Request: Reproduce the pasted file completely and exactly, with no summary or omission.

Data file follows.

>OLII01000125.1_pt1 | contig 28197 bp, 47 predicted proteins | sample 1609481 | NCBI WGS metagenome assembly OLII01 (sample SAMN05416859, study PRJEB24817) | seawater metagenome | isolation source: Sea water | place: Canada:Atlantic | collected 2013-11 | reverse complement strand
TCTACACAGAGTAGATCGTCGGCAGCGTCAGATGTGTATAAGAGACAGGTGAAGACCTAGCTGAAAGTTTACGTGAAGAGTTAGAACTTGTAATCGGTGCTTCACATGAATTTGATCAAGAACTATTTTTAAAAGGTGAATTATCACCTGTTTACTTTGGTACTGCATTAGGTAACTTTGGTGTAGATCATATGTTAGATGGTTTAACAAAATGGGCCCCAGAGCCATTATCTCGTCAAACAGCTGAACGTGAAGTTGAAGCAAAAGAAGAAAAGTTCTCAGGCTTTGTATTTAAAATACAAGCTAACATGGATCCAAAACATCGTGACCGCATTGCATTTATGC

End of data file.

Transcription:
>OLII01000125.1_pt1 | contig 28197 bp, 47 predicted proteins | sample 1609481 | NCBI WGS metagenome assembly OLII01 (sample SAMN05416859, study PRJEB24817) | seawater metagenome | isolation source: Sea water | place: Canada:Atlantic | collected 2013-11 | reverse complement strand
TCTACACAGAGTAGATCGTCGGCAGCGTCAGATGTGTATAAGAGACAGGTGAAGACCTAGCTGAAAGTTTACGTGAAGAGTTAGAACTTGTAATCGGTGCTTCACATGAATTTGATCAAGAACTATTTTTAAAAGGTGAATTATCACCTGTTTACTTTGGTACTGCATTAGGTAACTTTGGTGTAGATCATATGTTAGATGGTTTAACAAAATGGGCCCCAGAGCCATTATCTCGTCAAACAGCTGAACGTGAAGTTGAAGCAAAAGAAGAAAAGTTCTCAGGCTTTGTATTTAAAATACAAGCTAACATGGATCCAAAACATCGTGACCGCATTGCATTTATGC